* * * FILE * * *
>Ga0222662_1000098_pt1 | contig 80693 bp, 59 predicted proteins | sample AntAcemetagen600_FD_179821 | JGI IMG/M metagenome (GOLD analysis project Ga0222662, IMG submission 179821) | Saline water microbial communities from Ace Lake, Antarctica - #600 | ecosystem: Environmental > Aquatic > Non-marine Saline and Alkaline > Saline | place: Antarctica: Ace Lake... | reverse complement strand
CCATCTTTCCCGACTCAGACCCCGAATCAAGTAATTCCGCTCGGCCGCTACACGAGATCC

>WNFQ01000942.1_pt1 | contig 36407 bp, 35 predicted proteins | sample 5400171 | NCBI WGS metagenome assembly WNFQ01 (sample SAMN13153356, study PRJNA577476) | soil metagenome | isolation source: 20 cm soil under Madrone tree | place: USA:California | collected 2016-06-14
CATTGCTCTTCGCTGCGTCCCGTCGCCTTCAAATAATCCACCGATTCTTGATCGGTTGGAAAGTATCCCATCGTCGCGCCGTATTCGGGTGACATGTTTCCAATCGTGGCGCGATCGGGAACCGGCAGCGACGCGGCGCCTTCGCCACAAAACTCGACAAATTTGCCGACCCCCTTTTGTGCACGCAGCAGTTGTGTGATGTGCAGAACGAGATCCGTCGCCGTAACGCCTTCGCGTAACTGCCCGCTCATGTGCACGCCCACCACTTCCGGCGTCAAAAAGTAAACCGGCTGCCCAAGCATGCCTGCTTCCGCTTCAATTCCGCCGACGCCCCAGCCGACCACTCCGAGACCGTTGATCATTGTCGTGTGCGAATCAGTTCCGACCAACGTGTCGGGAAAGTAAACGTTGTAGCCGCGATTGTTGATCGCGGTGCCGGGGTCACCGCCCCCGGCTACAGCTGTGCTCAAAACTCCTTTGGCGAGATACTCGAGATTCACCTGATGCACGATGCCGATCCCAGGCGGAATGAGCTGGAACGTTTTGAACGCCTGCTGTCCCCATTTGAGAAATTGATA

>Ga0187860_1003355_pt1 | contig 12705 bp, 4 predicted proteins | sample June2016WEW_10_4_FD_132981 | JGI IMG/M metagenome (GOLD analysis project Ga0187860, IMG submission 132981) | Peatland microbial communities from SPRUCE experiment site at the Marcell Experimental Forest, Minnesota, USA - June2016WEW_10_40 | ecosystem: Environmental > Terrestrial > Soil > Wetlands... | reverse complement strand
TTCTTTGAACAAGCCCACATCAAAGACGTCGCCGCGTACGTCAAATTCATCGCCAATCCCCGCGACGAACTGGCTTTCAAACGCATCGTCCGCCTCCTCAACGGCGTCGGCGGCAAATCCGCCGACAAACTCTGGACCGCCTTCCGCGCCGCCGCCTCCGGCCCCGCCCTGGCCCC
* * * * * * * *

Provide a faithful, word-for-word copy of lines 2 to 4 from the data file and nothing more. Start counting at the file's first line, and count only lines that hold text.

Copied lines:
CCATCTTTCCCGACTCAGACCCCGAATCAAGTAATTCCGCTCGGCCGCTACACGAGATCC

>WNFQ01000942.1_pt1 | contig 36407 bp, 35 predicted proteins | sample 5400171 | NCBI WGS metagenome assembly WNFQ01 (sample SAMN13153356, study PRJNA577476) | soil metagenome | isolation source: 20 cm soil under Madrone tree | place: USA:California | collected 2016-06-14
CATTGCTCTTCGCTGCGTCCCGTCGCCTTCAAATAATCCACCGATTCTTGATCGGTTGGAAAGTATCCCATCGTCGCGCCGTATTCGGGTGACATGTTTCCAATCGTGGCGCGATCGGGAACCGGCAGCGACGCGGCGCCTTCGCCACAAAACTCGACAAATTTGCCGACCCCCTTTTGTGCACGCAGCAGTTGTGTGATGTGCAGAACGAGATCCGTCGCCGTAACGCCTTCGCGTAACTGCCCGCTCATGTGCACGCCCACCACTTCCGGCGTCAAAAAGTAAACCGGCTGCCCAAGCATGCCTGCTTCCGCTTCAATTCCGCCGACGCCCCAGCCGACCACTCCGAGACCGTTGATCATTGTCGTGTGCGAATCAGTTCCGACCAACGTGTCGGGAAAGTAAACGTTGTAGCCGCGATTGTTGATCGCGGTGCCGGGGTCACCGCCCCCGGCTACAGCTGTGCTCAAAACTCCTTTGGCGAGATACTCGAGATTCACCTGATGCACGATGCCGATCCCAGGCGGAATGAGCTGGAACGTTTTGAACGCCTGCTGTCCCCATTTGAGAAATTGATA